The decision by the government which is set to adopt a new approach of Commodity Based Trade (CBT) in marketing the Ngamiland beef is a new ray of hopes for farmers. The approach is set to move the rich cattle district out of Foot and Mouth Disease (FMD) doldrums and bring beef forward as valuable contributor to household incomes and GDP. A report on Exploring Marketing Opportunities for Commodity Based Trade (CBT) of BEEF FROM Ngamiland released in September 2017 and prepared by Dr Mark Bing – a consultant veterinarian at Vetswana in Lobatse, Clive Marshall from Marshall Cattle Service and Mokadi Masedi from North West Integrated Farmers Association – explores opportunities on CBT for the region. The report states that apart from the period between the establishments of BMC Maun in 1984 to the outbreak of CBPP in 1995, the overriding impression has been that for more than 100 years Ngamiland has operated in a manner not conducive to any form of commercial beef herd development. It further states that it has continually been stricken with periods of marketing uncertainty which gives rise to a lack of investment and a feeling of helplessness amongst producers, to the point whereby cattle are deemed a financial burden rather than an asset. It also read that 86% of Ngamiland farmers interviewed admitted that drought is the biggest cause of mortality in the 21st century is telling of the horrendous lack of market access. The authors state that regardless of the circumstances that have prevailed up to now, with the new possibilities offered by CBT principles, the time may have come to move Ngamiland out of the FMD doldrums and bring beef forward as a valuable contributor to household incomes and GDP.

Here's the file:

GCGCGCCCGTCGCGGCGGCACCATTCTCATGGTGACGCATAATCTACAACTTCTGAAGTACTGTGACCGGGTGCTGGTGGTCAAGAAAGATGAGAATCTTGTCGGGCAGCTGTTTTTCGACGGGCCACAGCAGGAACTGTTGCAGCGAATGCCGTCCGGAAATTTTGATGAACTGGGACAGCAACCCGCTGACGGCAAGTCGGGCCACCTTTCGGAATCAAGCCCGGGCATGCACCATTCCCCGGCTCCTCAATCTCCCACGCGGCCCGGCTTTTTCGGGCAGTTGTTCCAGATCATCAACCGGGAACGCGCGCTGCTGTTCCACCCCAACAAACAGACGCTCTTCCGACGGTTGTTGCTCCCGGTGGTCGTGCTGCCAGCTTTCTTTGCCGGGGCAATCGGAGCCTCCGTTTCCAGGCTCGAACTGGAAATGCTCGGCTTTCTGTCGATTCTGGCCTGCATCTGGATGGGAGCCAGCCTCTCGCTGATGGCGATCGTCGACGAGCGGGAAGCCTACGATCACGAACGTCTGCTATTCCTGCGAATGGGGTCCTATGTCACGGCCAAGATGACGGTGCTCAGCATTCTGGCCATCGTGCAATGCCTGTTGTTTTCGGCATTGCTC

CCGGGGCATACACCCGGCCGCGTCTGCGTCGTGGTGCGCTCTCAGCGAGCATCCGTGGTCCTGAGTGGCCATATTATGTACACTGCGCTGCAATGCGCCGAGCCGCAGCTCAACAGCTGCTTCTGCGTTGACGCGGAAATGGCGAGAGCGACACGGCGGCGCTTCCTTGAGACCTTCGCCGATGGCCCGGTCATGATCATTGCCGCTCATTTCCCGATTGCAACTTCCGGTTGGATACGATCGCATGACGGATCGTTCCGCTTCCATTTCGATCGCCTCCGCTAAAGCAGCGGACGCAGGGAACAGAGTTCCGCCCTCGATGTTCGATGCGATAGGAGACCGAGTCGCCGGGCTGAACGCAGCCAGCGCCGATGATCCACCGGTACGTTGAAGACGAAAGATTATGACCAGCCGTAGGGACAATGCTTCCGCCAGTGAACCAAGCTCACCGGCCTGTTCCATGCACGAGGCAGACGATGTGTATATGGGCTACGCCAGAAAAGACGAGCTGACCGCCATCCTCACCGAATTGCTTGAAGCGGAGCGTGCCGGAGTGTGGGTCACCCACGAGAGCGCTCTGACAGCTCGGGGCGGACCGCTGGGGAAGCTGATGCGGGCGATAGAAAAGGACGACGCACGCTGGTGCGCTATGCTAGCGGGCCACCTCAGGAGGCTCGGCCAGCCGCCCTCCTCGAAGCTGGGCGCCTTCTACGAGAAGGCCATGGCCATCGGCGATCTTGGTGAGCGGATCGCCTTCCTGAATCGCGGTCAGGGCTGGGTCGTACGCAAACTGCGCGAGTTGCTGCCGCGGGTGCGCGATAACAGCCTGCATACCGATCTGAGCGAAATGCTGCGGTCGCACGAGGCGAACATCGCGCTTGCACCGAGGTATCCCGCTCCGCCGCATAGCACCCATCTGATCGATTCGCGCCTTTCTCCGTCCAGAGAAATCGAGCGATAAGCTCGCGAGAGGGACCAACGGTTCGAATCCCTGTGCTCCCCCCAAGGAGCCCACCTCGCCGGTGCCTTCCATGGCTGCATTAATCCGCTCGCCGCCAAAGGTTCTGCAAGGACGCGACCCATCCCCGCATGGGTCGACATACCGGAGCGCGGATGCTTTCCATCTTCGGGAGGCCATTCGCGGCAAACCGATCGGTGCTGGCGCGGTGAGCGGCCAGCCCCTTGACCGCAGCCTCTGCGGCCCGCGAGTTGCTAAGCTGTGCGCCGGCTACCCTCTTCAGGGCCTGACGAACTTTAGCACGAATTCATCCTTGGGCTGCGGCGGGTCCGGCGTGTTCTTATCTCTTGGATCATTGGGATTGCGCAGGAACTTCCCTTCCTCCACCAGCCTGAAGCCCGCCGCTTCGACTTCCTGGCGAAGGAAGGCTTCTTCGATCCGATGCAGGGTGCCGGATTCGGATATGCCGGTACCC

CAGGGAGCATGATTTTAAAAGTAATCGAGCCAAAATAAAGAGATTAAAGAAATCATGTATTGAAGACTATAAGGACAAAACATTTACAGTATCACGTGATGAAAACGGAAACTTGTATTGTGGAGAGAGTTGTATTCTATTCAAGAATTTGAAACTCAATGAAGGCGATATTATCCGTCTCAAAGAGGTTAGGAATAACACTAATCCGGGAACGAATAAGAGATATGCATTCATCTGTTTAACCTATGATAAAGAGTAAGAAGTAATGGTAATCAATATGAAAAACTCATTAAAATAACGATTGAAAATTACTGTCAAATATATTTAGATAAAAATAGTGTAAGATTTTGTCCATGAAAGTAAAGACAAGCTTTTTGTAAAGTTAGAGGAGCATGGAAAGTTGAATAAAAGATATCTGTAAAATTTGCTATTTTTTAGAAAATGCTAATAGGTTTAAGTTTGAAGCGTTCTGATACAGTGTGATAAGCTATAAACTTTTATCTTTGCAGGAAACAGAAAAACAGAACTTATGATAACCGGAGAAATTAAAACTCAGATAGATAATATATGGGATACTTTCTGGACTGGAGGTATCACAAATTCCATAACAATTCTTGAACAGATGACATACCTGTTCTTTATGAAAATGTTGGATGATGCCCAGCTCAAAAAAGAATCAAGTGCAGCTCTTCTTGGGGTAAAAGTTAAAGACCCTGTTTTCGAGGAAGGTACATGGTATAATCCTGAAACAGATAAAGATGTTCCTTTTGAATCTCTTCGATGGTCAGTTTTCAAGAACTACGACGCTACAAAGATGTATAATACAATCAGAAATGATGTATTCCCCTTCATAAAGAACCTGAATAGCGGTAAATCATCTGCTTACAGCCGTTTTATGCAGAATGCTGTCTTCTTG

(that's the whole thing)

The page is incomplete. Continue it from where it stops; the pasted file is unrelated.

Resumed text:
“It is very clear that while this is the desired direction, implementation of the required changes in the livestock sector is going to be extremely challenging and that education, finance and market development are the key areas of concern,” reads a report. The report also observes that farmers must never lose sight of the fact that many communal producers will be reluctant to follow new production principles without understanding why they are necessary and what the eventual benefit for the extra effort will be. The report indicates that diversification of the beef value chain must be the goal, so that initially cattle numbers can be reduced while an educational drive is undertaken to improve the rangeland, so that better quality cattle can be produced. Grain feeding of a cohort of the cattle population is essential, and this will create jobs and help reduce losses in drought, they say. The report states that a CBT highlights the need to apply a set of rules to a value chain (in this case for beef) to yield products safe for export. Rules worked out by DVS, which understands their practical implications for farmers, are essential. A successful outcome would be to produce sought-after farmers-assured products based on CBT principles. Farmers who want to better themselves could adopt CBT, with long-term improvements in terms of poverty alleviation and sustainable livelihoods being the result.